The United States Court of Appeals for the Eleventh Circuit has affirmed the dismissal of a breach of contract and bad faith case against two insurers based on the policies’ professional services exclusion, finding that the exclusion clearly created joint, not several, obligations. Stettin v. National Union Fire Ins. Co. of Pittsburgh, Pa., 2017 WL 2858768 (11th Cir. July 5, 2017).
The coverage litigation stems from a Ponzi scheme orchestrated by a Florida attorney through his law firm, which resulted in the lawyer being sentenced to more than two years in prison. This particular case arises out of litigation based on the alleged conduct of certain executives of the bank and trust company that managed the law firm’s accounts. The bank and certain of its executives were named as defendants in several suits seeking to recover for losses caused by the lawyer’s scheme.
The bank and executives sought coverage from both its primary and excess professional liability insurance carriers. After both carriers denied coverage, the bank and the executives entered into a settlement that included the assignment of their policy rights to the bankruptcy trustees of the law firm and of other entities that lost money in the Ponzi scheme. Once the trustees were similarly denied coverage by the insurers, they brought a breach of contract and bad faith action against the carriers.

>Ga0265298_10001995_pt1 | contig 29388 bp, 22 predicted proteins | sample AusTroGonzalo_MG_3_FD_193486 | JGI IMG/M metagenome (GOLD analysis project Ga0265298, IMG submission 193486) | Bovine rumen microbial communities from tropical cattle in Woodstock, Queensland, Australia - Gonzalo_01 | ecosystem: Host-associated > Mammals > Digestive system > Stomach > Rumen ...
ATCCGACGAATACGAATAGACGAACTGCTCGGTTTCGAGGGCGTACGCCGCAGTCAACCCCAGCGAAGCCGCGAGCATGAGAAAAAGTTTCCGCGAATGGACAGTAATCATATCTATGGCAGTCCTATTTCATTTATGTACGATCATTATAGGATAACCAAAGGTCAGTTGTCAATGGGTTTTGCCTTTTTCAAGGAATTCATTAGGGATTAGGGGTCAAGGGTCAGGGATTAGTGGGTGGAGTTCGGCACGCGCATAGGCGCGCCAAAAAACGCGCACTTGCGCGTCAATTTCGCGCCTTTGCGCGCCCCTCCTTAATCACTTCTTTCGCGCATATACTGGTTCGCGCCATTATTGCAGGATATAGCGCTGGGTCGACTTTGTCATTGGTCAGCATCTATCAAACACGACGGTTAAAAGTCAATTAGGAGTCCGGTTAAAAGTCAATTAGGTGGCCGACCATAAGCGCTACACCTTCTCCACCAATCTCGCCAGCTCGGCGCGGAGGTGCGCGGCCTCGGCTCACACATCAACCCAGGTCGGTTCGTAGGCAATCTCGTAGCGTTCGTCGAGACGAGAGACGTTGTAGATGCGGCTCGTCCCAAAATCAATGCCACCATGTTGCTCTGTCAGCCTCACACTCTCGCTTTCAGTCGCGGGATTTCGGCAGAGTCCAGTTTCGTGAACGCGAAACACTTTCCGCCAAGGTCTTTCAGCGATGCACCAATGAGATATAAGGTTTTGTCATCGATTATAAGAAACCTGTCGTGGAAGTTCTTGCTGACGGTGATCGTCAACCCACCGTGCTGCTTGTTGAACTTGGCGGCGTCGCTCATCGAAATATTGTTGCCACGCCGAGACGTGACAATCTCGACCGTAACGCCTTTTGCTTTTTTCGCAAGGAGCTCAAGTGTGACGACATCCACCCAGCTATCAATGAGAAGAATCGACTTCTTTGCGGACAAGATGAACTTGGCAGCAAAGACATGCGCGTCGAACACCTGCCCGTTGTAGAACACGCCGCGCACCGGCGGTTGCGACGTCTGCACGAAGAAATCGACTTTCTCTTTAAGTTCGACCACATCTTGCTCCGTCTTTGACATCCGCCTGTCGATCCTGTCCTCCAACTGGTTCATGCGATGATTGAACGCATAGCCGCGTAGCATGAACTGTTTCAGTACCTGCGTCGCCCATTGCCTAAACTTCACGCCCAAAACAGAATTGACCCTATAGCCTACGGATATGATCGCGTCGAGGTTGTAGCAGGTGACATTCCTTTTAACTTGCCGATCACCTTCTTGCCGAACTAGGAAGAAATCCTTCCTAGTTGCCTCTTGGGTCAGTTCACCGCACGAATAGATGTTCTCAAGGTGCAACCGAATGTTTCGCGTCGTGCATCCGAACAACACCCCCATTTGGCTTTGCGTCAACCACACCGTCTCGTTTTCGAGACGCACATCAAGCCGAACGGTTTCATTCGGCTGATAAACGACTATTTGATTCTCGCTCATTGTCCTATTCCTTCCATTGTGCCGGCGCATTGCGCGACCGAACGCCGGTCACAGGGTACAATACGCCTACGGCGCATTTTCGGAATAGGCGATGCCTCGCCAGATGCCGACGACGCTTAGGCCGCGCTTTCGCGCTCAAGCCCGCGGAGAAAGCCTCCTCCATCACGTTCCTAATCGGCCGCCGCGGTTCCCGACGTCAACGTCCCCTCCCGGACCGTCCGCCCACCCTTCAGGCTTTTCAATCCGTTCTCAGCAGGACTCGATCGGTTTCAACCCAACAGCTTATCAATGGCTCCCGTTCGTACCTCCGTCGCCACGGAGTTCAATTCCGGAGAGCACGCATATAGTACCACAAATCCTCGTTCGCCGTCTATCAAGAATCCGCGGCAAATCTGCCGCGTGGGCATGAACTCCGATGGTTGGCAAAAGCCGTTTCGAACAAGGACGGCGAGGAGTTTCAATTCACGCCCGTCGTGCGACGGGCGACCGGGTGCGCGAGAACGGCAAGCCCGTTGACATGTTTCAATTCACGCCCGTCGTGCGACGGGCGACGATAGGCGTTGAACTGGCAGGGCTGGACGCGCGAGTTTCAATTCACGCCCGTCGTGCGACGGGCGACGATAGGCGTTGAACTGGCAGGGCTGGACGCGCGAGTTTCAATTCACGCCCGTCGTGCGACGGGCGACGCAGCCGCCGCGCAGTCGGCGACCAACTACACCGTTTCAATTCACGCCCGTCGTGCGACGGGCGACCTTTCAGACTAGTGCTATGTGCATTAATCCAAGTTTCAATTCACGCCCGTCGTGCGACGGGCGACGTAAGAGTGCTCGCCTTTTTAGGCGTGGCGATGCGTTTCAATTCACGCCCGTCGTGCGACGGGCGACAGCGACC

The insurers moved to dismiss the action, arguing that coverage was barred by the “professional services exclusion” in each policy. The exclusion provided that the insurer would not be liable for any Claim made against “any Insured alleging, arising out of, based upon, or attributable to the Organization’s or any Insured’s performance of or failure to perform professional services for others, or any act(s), error(s), or omission(s) relating thereto.” The trial court agreed and dismissed the action.
On appeal, the trustees argued that the trial court erred by not reading the exclusion severally, and therefore barring coverage only as to the claims against those insured executives who directly provided professional services to the law firm. According to the trustees, claims against executives who were merely responsible for internal managerial banking functions should not be barred from coverage. Applying Florida law, the appellate court rejected this interpretation and found the trial court’s observation that the phrase “any insured” unambiguously expresses a contractual intent to create joint obligations was correct.
In reaching its decision, the court rejected the trustee’s reliance on Premier Ins. Co. v. Adam, 632 So. 2d 1054 (Fla. 5th DCA 1994), which involved a policy with a severability clause. Because the insurance policies issued by the appellees did not contain a severability clause, the court explained, an exclusion applying to the conduct of “any insured” created a joint obligation.